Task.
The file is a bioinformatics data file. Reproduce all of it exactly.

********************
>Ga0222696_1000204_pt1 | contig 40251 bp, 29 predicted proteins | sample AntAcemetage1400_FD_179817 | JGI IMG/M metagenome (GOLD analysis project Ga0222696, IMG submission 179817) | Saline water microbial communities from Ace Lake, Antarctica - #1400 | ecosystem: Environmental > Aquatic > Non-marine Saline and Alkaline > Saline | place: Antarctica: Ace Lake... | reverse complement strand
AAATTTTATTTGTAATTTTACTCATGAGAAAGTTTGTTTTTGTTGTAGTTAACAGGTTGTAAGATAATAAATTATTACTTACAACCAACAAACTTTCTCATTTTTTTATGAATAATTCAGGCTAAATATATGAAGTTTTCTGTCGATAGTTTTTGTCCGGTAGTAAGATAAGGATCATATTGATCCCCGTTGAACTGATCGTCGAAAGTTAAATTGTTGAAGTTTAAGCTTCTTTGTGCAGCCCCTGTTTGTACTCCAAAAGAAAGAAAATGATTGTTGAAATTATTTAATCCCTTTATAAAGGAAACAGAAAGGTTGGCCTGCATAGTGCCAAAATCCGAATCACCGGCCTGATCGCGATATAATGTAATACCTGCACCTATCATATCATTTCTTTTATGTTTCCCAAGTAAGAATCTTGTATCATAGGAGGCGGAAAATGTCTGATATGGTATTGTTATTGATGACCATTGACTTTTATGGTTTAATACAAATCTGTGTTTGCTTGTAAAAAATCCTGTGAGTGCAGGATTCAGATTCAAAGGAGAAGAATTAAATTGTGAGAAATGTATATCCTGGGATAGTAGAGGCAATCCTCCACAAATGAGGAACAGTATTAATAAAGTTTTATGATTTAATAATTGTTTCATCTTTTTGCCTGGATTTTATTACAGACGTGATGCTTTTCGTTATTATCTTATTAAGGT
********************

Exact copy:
>Ga0222696_1000204_pt1 | contig 40251 bp, 29 predicted proteins | sample AntAcemetage1400_FD_179817 | JGI IMG/M metagenome (GOLD analysis project Ga0222696, IMG submission 179817) | Saline water microbial communities from Ace Lake, Antarctica - #1400 | ecosystem: Environmental > Aquatic > Non-marine Saline and Alkaline > Saline | place: Antarctica: Ace Lake... | reverse complement strand
AAATTTTATTTGTAATTTTACTCATGAGAAAGTTTGTTTTTGTTGTAGTTAACAGGTTGTAAGATAATAAATTATTACTTACAACCAACAAACTTTCTCATTTTTTTATGAATAATTCAGGCTAAATATATGAAGTTTTCTGTCGATAGTTTTTGTCCGGTAGTAAGATAAGGATCATATTGATCCCCGTTGAACTGATCGTCGAAAGTTAAATTGTTGAAGTTTAAGCTTCTTTGTGCAGCCCCTGTTTGTACTCCAAAAGAAAGAAAATGATTGTTGAAATTATTTAATCCCTTTATAAAGGAAACAGAAAGGTTGGCCTGCATAGTGCCAAAATCCGAATCACCGGCCTGATCGCGATATAATGTAATACCTGCACCTATCATATCATTTCTTTTATGTTTCCCAAGTAAGAATCTTGTATCATAGGAGGCGGAAAATGTCTGATATGGTATTGTTATTGATGACCATTGACTTTTATGGTTTAATACAAATCTGTGTTTGCTTGTAAAAAATCCTGTGAGTGCAGGATTCAGATTCAAAGGAGAAGAATTAAATTGTGAGAAATGTATATCCTGGGATAGTAGAGGCAATCCTCCACAAATGAGGAACAGTATTAATAAAGTTTTATGATTTAATAATTGTTTCATCTTTTTGCCTGGATTTTATTACAGACGTGATGCTTTTCGTTATTATCTTATTAAGGT